ASB economists don’t see much likelihood of a “significant” housing correction and expect “mild” price rises this year.
In their latest Economic Weekly publication, the ASB economists pose the question about a housing market correct and do point that complacency during a period in which global asset values are hovering around record highs, “can be dangerous”.
“However, at the current juncture, most homeowners still look reasonably well placed to meet mortgage commitments,” they say.
They say that according to Statistics New Zealand figures, close to four-fifths of all households with an outstanding mortgage spend less than one-quarter of their beforetax incomes on housing.
Only around 8% of households with an outstanding mortgage have housing costs exceed 40% of household incomes, and these households tend to have considerably higher than average incomes.
“If homeowners don’t have to sell during a housing downturn, they won’t.
“It would take a sizeable climb in mortgage interest rates coupled with a shock that significantly hit employment and local incomes to drive a significant fall in house prices.
“In the current goldilocks backdrop, it is hard to put an exact timeframe around when (or if) this might occur.”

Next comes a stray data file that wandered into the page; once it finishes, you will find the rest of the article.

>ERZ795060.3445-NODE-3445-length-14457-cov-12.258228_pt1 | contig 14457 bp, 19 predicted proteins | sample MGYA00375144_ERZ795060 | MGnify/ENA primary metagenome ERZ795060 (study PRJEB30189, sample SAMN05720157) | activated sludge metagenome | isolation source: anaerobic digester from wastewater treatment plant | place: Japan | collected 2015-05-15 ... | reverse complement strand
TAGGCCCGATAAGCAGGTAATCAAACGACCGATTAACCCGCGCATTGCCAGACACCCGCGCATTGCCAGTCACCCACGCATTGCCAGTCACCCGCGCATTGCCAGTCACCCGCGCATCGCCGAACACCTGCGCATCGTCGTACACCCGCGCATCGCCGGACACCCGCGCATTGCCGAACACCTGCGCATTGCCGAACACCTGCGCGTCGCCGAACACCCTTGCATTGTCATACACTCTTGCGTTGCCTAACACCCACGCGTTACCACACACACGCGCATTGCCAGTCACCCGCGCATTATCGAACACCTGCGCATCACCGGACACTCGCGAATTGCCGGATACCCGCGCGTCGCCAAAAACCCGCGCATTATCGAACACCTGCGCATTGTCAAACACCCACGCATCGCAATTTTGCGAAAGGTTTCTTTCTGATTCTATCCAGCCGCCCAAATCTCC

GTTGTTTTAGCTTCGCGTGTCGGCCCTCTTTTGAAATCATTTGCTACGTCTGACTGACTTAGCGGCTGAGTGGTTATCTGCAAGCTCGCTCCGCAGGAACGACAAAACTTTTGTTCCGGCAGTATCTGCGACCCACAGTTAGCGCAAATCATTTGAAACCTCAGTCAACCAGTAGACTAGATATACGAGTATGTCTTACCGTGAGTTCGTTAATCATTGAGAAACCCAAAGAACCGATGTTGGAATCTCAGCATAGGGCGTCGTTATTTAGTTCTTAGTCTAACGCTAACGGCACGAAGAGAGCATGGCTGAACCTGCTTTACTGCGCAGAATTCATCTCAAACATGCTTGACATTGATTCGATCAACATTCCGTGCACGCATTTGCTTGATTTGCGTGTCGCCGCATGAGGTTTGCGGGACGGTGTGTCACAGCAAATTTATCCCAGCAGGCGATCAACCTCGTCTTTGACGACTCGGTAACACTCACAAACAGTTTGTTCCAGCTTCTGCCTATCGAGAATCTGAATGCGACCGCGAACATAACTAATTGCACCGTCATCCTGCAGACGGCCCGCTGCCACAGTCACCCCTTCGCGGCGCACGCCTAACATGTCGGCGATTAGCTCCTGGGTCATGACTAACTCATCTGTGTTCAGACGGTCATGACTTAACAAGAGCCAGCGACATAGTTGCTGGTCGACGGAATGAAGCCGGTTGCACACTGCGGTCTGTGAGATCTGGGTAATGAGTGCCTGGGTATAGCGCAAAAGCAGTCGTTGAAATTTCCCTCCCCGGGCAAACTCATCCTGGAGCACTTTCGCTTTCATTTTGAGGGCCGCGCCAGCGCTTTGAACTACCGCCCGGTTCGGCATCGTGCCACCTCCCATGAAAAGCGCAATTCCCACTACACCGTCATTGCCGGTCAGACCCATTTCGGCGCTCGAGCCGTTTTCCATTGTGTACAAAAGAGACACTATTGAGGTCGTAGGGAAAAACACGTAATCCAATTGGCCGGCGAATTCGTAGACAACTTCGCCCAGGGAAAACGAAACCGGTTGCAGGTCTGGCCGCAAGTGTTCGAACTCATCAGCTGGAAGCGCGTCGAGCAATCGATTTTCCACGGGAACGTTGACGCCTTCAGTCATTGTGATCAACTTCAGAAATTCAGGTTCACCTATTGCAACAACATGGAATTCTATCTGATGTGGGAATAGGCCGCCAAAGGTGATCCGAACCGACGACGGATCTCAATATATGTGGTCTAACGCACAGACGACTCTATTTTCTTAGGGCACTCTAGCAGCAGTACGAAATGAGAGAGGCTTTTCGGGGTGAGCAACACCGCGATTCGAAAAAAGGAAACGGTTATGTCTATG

The economists do say, however, there is the risk that a “localised shock” could cause significant disruption.
“Mortgage debt holdings tend to be heavily concentrated, with RBNZ figures suggesting that around 8% of households hold about 40% of total housing debt,” the economist say.
They are expecting a period of “mild rises” to house prices during 2018.
“Despite strong population growth, stretched affordability and policy changes, both here and abroad, are expected to prevent the housing market getting a fourth-wind since the GFC.”
Consumer spending volume growth, however, is expected to advance “at a solid clip”, supported by increasing labour incomes, the historically high terms of trade, still-low interest rates and a solid outlook for residential building.
The economists say much of the strong run-up in consumer spending volumes looks to be from consumers purchasing relatively more items experiencing relative price falls (e.g. consumer durables), with nominal consumption spending as a portion of nominal GDP around historical norms.
They say that one of the puzzles of late had been why consumer spending had been so mild despite the tightening labour market, sizeable increases in housing equity (which historically is closely correlated to consumer spending), still–reasonable consumer sentiment and strengthening residential investment.
It was thought that the global financial crisis (GFC) had elicited more caution from asset-rich consumers, wary of another downturn.
Unlike the run-up to the GFC, the household sector in aggregate had not used the rising equity of their dwelling as an ATM.
“However, recent revisions have helped solve this puzzle. Upward revisions to consumer spending (and overall economic activity) have helped to reassert the historically close linkage between house prices and consumer spending.”
There are, nonetheless, the economist say, good reasons to expect the two to diverge over the next year to two.